Sunday, October 7, 2012

Learning My Lessons - Solo Fast 2012

When LB mentioned he was doing a “solo fast” last October, I thought he was nuts.  He was.  So was Dan-O.  While they each sat alone in the woods all weekend – doing nothing, and, more notably, eating nothing – I instead ran around the Three Sisters.  I’m not  sure who was more miserable.  But after hearing of their experiences, when It came time for the ’12 version, I gave it some thought.

The idea behind a solo fast – truly, sitting alone in a remote area of the wilderness, no work, no communication, no technology, no food, and – if you’re die-hard – no fire – is equal parts mediation and strength through deprivation.  I like both those things about running, so why not try it?  Moreover, unlike running, you can’t out-run your “issues”: if there’s something going on in your life, chances are good you’ll be mulling it over, given 40+ hours.  There’s nowhere to hide from yourself.
Long story short: LB, Dan-O and I drove from Eugene to the Diamond Peak Wilderness.  We hiked in a bit, found a trail junction, and we each took a compass vector and started walking.  “Have a good weekend!”

I hiked alone up the steepening grade, past two rocky outcroppings til I found one of my suiting.  I carried with only a tent, sleeping bag, pad, a few layers of clothes, and water.  OK, so I also had a couple luxury items: toothbrush and paste, lighter and handwarmers, and a pad and pen. 
I set up camp and had a nice view of the western ridges and the setting sun, the false peak of Diamond to my rear. 

I set up camp, and sat there.  And slept.  Walked around a bit.  Sat there.  Slept.  Laid there, not sleeping.  From 6PM on Friday night, until 9AM Sunday.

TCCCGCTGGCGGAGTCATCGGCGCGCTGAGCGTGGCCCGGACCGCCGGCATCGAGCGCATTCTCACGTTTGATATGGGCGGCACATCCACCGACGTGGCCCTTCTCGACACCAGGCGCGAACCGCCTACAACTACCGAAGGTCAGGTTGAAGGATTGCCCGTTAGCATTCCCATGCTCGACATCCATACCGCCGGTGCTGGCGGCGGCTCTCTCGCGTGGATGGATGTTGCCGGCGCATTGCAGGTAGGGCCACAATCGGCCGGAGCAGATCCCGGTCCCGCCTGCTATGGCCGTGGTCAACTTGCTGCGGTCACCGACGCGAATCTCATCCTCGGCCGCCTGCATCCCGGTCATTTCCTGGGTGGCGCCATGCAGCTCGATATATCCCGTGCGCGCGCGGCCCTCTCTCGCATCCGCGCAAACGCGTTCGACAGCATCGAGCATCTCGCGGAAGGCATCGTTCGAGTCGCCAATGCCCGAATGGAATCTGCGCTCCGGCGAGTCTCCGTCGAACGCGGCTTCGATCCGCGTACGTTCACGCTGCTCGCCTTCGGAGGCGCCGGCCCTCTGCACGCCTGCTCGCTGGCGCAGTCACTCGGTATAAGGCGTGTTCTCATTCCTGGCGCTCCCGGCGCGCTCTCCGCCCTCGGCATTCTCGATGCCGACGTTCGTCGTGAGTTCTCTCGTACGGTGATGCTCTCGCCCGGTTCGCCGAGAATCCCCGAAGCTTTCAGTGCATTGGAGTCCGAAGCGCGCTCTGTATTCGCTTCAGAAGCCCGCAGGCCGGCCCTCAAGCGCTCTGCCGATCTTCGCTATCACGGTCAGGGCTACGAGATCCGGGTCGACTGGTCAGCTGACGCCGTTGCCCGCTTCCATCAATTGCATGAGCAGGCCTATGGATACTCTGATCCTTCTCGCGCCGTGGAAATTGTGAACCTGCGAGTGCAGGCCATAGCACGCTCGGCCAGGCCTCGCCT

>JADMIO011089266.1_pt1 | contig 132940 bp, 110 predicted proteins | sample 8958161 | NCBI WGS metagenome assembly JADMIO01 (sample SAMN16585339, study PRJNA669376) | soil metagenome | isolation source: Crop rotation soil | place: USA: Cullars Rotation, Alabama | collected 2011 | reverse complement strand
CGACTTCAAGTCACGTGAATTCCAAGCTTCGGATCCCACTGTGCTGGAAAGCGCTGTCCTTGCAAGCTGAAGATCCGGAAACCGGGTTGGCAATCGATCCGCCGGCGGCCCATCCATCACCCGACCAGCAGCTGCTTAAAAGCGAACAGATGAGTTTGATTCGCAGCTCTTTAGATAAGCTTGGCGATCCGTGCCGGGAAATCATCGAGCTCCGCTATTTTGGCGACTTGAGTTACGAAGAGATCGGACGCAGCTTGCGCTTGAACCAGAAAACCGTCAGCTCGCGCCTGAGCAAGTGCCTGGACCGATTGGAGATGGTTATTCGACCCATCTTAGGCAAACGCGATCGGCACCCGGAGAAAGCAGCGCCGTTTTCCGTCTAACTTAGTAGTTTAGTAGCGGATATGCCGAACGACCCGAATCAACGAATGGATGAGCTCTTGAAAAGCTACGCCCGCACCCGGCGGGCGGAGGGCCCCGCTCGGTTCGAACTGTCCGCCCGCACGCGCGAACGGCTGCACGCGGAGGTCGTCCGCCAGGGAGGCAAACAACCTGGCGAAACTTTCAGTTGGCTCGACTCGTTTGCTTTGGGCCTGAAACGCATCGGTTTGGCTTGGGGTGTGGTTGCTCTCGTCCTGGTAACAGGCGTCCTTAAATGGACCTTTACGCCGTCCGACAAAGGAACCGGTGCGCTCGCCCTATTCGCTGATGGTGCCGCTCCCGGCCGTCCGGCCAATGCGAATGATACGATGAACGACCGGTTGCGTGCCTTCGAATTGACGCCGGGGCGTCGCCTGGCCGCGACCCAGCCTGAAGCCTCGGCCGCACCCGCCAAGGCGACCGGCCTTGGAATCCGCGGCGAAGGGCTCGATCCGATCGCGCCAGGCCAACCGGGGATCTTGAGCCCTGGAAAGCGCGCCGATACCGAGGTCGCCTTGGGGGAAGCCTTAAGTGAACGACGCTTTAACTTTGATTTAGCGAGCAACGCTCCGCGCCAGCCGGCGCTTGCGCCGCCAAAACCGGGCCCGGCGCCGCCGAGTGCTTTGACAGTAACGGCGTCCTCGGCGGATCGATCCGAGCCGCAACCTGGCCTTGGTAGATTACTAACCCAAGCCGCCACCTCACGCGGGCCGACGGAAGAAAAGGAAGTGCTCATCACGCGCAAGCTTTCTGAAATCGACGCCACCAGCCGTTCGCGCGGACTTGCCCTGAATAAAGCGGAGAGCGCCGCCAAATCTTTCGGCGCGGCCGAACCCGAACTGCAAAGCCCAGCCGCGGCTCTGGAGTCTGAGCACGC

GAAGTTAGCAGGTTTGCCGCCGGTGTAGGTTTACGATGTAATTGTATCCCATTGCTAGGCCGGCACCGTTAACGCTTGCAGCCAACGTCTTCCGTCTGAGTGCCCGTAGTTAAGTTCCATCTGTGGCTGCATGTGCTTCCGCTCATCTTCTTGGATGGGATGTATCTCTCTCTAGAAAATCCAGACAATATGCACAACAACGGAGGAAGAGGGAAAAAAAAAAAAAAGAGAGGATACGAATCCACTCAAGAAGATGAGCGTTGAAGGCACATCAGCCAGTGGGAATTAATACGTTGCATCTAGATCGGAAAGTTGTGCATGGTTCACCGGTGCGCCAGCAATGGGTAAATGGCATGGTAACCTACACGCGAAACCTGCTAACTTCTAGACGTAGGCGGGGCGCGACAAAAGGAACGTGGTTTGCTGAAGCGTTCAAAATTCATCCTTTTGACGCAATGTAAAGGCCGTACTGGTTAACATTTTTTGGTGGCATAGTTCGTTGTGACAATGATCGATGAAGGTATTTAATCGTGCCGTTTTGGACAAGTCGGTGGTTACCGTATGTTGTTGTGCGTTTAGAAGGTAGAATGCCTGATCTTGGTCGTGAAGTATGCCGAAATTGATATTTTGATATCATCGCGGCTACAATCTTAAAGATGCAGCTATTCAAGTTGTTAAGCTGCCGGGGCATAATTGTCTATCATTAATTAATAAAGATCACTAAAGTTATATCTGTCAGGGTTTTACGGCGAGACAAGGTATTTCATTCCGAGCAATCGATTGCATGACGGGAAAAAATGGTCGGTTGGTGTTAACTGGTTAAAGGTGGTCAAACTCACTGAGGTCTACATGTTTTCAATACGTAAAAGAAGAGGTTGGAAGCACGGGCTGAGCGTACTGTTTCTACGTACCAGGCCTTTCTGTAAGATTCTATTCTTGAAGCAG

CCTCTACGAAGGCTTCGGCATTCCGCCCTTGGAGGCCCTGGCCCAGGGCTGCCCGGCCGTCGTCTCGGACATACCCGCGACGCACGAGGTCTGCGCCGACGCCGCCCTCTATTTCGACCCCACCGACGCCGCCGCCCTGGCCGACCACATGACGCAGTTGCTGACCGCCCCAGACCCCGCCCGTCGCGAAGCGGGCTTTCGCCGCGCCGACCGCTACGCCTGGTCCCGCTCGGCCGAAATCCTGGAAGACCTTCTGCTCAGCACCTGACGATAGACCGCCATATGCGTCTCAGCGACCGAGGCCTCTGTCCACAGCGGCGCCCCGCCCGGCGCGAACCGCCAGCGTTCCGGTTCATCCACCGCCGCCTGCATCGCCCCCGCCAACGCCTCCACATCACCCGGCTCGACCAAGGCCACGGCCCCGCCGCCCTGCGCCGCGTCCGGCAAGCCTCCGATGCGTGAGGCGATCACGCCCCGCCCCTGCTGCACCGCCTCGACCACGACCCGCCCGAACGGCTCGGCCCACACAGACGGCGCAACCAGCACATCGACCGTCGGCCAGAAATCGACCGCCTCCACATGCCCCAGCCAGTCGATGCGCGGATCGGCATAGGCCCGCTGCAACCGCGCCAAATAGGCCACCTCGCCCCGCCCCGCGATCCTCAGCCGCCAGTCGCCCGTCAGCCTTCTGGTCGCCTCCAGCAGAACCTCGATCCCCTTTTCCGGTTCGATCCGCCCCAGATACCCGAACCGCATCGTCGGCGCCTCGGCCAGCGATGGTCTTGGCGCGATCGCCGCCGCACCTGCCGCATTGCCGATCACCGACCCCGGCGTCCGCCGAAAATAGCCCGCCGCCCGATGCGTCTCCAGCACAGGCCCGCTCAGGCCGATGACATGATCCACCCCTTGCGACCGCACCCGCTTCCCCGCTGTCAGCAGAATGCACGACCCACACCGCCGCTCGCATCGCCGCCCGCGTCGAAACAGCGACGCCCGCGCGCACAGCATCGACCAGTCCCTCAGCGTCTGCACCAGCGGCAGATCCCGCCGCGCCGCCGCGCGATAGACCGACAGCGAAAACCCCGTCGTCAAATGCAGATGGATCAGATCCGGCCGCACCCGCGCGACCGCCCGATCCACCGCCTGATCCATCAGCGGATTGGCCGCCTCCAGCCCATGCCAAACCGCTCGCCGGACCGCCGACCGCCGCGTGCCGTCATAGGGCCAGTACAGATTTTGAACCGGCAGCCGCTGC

That’s all.  Just me, and my thoughts.

Here’s what came from it.  First the fun-facts:
-The 43.5 hours – from 3PM Friday until 1130AM Sunday – was the longest ever I’ve ever gone without food.  It was interesting…I never craved, but I felt depleted.  Like an ultra.

-The 38.5 hours that I was alone was, I believe,  the longest time I’ve ever gone without even seeing another human being.
-I did as close to nothing as possible: no running, no yoga, no core work, no stretching.  I ocassionally wrote in my journal, and when the constant cold finally wore me down, I caved and built a small fire. I went on two walks, totaling about 300m. 

-I drank maybe a liter of water the entire time.  With no food, and no exercise, I wasn’t thirsty.
-I went the entire day of Saturday without a single “deuce”!  Has such a thing ever happened?  Not sure.  :p

Wanna know what running the last few miles of a 100-mile trail ultra feels like?  Don’t eat for 42 hours, then run a half hour at altitude. 
Reflections from the Solo

Craig said a couple things about what might happen during a Solo:

1.)    If you’re running from something, you won’t be able to hide from it out there.

2.)    Whatever you “crave” when you’re out there is what you’re looking for in normal life.

3.)    Every time he’s done a long solo, something big has happened in his life.

Here’s what my experiences were:
“Alone and bored? This is way too comfortable.”  It didn’t take long for me to realize that what I was doing – alone in the woods, bored – is all too familiar to me.  And I didn’t like it.  It sucked.  What I “craved” the most were relationships.  And people.  I thought about a lot of different relationships – the “big ones”, family, and even the every day “little ones”.  Top to bottom, big and small, they all offer tremendous wealth to our lives.  I really do value them, and I need to put a lot more effort into cultivating those ties – however weighty or seemingly insignificant.  And it can be as easy as picking up a phone, stepping out the door, simply opening my mouth.

"Patience. Not everything has to change now. Or ever."  So I spent a lot of time with my back against “The Sittin’ Rock”, as I coined it, looking westward over the ridge and valleys of the Willamette Valley.  I bet I could see fifty miles.  But right in front of me was a small confiner tree.  Hardly a tree.  Simply a bush with two branches: one that grew straight up; and the other, which grew a few inches upward, before abruptly veering left…then, down…then back up again and farther left.  Unconsciously I stared at that bush.  I imagined having a handsaw and cutting off that offensive, absurb branch.  Over and over.  Hack-hack-hack.  Symmetrical perfection.